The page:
The role of metacognitive reading strategies in children’s scores on history and geography: effects and non-effects of reading strategies, school grade and language background.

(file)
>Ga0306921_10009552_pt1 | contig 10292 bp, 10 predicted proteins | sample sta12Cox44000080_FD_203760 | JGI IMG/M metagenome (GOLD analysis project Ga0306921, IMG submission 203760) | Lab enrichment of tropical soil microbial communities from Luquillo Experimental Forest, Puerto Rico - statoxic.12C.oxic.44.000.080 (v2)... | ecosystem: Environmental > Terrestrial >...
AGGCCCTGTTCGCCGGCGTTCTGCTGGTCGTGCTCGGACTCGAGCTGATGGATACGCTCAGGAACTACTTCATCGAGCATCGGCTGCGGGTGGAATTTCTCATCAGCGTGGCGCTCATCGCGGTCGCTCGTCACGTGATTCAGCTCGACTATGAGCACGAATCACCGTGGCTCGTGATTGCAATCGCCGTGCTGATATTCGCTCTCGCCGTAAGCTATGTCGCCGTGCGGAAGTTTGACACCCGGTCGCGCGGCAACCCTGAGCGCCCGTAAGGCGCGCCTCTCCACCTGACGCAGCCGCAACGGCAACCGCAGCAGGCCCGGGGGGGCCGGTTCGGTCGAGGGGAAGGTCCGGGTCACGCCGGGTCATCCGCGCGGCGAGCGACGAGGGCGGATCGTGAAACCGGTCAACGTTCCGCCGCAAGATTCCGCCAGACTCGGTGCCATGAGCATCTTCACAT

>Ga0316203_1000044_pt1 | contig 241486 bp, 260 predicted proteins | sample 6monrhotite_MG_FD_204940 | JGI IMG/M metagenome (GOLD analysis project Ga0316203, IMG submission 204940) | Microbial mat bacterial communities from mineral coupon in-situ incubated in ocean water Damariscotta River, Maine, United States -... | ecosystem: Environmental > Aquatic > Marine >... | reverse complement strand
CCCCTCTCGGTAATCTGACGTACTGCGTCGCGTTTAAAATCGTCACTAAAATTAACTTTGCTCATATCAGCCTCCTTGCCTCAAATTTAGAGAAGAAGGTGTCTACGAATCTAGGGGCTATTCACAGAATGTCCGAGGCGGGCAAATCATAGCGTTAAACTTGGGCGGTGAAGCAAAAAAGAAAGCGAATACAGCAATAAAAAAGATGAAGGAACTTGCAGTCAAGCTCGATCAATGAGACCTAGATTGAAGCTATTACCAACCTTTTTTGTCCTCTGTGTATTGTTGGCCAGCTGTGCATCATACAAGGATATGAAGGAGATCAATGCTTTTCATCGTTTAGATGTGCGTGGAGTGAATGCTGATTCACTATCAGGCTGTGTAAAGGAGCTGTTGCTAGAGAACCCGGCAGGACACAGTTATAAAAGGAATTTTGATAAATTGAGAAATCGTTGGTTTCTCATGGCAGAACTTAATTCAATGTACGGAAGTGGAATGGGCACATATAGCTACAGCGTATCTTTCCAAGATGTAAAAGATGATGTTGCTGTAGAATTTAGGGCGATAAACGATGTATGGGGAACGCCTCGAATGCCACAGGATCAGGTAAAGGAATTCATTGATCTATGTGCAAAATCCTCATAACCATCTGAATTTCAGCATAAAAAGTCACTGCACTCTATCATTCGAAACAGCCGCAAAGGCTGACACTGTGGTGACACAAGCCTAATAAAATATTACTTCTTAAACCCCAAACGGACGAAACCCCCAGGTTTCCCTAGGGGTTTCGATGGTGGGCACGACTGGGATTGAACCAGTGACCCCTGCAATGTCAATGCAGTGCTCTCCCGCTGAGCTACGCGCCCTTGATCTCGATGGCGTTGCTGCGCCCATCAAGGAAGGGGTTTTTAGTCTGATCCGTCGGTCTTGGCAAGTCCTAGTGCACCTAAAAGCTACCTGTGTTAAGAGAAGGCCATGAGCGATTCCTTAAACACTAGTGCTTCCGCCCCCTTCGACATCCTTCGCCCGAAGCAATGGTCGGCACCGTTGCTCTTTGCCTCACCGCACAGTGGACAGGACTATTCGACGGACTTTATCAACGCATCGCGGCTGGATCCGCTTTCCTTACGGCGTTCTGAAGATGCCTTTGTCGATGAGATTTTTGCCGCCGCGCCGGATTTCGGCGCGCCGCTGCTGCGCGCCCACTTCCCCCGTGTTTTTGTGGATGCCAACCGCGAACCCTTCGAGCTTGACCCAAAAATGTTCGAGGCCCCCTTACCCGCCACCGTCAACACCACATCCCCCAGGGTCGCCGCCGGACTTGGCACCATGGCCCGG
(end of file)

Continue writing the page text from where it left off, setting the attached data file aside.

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Previous studies have shown that reading comprehension is a difficult and demanding task for children, and that providing instruction in reading comprehension can be a complex task for teachers (e.g. Massey & Heafner, 2004; Moje, Young, Readence, & Moore, 2000; Stoeldraijer & Vernooy, 2011). Moreover, reading comprehension skills seem to affect scores on mathematics and societal studies, because these school domains are often presented in a verbal format (e.g. Bauman & Serra, 1984; Carpenter et al., 1980). The present study aimed to gain more insight into the effects of metacognitive reading strategies on the verbal school domains history and geography. Study 1 focused on children who completed a course in language and reading comprehension that also focuses extensively on metacognitive reading strategies. The results showed that children obtained higher scores in reading comprehension, spelling, and grammar after completion of the course. The reversed effect was found for vocabulary. Then, study 2 made the connection with children’s scores on history and geography. Participants were divided into an experimental group with children who followed the language course, and a control group with children who followed a mathematical course that does not focus on the metacognitive reading strategies. The results showed that children who followed the mathematical course scored significantly higher than the children who followed the language course on the total score of the test and on the total score of the non-linguistic questions. There were no significant differences found between the two groups on the score of the linguistic questions. Besides this result, the monolingual children significantly outperformed the multilingual children regarding their total score on this history and geography test. These findings contribute to the understanding of effects of reading comprehension and reading strategies on other school domains and may therefore have implications for schools, test constructors, and programs that focus on reading comprehension and other verbal school domains.
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